For the last two decades, South Carolina’s Sixth Congressional District has been a political no-man’s land for Republicans from the top down. Drawn with a black majority, which has assured Congressman Jim Clyburn of an accountability-free tenure in Washington since the district was created from the old Pee Dee-based Sixth District in 1992, it’s a place where few Republicans hold any elected offices.

While Republicans are thin on the ground in this region, some of the state’s best reside in that Congressional district. We’re asking Sixth District Republicans to support the best: Bill Connor for Chair, Jim Pratt for Vice-Chair, Moye Graham for a national delegate slot and Sandra Bryan for Secretary.

7th District Republicans: Grimes, Richardson & Unity

As the Seventh District is a new Congressional district (even though it largely restores the long-lasting Pee Dee district that was taken away by judicially-imposed redistricting two decades ago), it gives the opportunity to shake up the region’s politics. Like the historic Pee Dee district, the new Seventh combines the coastal GOP bastions with rural GOP pockets like Florence and Hartsville with rural Democratic-leaning regions.

In 1994, the GOP took a somewhat-similar district when Lindsey Graham flipped the Third District to GOP control. While most of the counties in the district had no Republican office-holders and the District’s legislative delegation was heavily-Democrat, by the time Graham left the seat eight years later, the district was radically transformed, with Gresham Barrett succeeding him in a walk, the GOP holding the legislative majority and Republicans holding office in every county, with council majorities or near majorities in almost every county.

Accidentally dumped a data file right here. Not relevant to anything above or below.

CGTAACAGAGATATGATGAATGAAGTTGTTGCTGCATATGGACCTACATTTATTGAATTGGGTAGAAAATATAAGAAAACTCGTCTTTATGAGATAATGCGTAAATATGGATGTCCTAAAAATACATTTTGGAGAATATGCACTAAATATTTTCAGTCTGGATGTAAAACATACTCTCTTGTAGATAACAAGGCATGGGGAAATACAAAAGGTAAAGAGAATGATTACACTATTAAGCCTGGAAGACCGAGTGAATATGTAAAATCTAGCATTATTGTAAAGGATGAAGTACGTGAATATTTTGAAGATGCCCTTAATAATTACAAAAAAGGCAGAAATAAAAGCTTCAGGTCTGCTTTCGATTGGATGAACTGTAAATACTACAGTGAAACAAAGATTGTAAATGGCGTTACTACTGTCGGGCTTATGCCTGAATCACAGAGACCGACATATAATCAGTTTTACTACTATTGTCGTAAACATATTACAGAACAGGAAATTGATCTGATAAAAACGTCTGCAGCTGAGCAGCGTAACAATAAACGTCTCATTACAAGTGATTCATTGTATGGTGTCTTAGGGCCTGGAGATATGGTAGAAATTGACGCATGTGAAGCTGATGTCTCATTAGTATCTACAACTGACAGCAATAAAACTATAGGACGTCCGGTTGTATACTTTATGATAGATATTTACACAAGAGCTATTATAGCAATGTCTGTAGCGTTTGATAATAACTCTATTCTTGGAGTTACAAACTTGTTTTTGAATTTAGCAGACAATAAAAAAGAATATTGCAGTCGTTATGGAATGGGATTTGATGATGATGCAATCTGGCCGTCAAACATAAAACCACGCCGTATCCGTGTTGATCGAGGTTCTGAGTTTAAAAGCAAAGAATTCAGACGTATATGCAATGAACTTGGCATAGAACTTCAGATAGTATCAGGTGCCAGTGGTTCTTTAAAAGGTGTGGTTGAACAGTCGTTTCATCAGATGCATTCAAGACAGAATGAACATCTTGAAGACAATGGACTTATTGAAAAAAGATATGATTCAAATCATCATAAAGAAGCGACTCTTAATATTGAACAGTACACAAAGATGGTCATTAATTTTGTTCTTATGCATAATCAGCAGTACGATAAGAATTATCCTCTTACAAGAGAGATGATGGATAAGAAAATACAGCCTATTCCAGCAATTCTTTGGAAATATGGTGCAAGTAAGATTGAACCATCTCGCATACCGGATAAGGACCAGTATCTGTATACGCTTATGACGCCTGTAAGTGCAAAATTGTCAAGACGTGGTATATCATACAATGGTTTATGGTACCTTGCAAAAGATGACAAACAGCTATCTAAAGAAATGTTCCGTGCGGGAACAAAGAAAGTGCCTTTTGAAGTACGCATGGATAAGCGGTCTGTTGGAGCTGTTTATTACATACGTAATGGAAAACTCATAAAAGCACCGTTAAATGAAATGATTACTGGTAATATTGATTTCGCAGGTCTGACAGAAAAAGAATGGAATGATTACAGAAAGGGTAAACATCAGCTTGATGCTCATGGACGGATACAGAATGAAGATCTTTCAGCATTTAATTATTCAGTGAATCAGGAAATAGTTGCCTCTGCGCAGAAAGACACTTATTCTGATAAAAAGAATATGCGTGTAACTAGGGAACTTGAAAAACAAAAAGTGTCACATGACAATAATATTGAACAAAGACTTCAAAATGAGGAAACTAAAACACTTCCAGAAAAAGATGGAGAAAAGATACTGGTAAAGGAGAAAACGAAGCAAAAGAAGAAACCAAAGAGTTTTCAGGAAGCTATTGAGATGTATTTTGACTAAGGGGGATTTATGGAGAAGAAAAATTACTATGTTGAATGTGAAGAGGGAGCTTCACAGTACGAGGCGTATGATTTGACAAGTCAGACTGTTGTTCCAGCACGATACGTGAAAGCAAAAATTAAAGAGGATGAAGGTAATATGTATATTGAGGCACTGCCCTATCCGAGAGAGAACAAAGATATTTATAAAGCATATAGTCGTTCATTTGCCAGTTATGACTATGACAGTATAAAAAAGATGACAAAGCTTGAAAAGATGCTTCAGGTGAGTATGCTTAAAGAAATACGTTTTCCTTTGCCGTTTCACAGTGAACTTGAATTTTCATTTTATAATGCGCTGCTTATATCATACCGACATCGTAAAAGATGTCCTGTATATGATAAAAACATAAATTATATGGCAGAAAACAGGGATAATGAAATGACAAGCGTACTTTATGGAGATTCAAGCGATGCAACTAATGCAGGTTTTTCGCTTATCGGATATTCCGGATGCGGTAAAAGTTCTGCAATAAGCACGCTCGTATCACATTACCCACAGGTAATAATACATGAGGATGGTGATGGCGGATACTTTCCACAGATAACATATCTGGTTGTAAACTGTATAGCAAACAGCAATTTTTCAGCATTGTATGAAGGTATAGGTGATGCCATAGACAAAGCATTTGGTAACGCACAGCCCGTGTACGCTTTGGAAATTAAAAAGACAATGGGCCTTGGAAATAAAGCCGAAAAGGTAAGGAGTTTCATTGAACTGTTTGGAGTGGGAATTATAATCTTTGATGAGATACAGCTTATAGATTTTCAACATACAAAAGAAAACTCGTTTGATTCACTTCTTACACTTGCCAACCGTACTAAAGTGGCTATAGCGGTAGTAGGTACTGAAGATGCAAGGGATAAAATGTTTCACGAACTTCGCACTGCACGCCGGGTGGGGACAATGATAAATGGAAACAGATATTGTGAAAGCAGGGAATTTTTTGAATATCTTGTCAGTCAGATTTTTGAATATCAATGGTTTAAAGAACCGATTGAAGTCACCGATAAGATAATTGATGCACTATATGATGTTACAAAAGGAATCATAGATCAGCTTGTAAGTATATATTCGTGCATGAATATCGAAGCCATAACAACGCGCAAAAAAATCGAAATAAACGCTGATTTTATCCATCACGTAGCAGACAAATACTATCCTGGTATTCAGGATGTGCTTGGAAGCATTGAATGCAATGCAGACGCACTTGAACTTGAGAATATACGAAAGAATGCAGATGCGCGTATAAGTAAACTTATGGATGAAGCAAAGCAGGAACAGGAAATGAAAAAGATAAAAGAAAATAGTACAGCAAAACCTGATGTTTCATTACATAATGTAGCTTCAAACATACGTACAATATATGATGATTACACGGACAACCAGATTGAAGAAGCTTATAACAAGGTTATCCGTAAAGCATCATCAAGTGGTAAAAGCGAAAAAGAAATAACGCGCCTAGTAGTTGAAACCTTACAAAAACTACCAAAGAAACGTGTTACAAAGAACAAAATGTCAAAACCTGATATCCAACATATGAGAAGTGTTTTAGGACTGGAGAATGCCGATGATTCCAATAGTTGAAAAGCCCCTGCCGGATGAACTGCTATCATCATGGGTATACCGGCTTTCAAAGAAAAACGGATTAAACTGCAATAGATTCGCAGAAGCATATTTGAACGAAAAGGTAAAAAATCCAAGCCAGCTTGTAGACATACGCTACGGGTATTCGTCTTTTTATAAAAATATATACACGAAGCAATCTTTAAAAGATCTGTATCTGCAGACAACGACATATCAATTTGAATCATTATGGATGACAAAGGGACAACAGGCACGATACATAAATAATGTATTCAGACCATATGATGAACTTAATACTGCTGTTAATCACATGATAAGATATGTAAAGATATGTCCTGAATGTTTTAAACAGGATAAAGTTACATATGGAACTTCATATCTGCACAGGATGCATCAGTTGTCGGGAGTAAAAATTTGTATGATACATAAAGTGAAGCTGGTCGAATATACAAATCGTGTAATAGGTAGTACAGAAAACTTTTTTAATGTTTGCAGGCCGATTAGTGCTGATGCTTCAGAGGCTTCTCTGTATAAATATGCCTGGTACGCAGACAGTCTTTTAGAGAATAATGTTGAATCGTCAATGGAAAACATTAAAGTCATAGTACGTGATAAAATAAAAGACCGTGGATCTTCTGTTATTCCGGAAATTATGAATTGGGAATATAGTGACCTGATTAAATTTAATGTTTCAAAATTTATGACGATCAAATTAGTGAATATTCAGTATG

Republicans could accomplish the same in the Seventh, leveraging a Congressional win to help gain ground in traditionally Democratic areas, which would have a noticeable impact upon politics both in the region and statewide. But to do so takes the right kind of leadership from the GOP’s district party.

To provide that kind of leadership, Seventh District Republicans would be wise to support Tom Grimes for Chair and Brad Richardson for Vice-Chair.

Fight for Thomas' Senate seat on

As reported previously, Senate Banking Committee Chair David Thomas faces a tough primary battle for re-election to his Greenville County Senate District. While other Upstate legislators face challenges, Thomas is the only high-ranking one to face a serious battle for re-election.

According to recent campaign disclosures, there's some serious money pouring into this race, including one opponent who has outraised Thomas.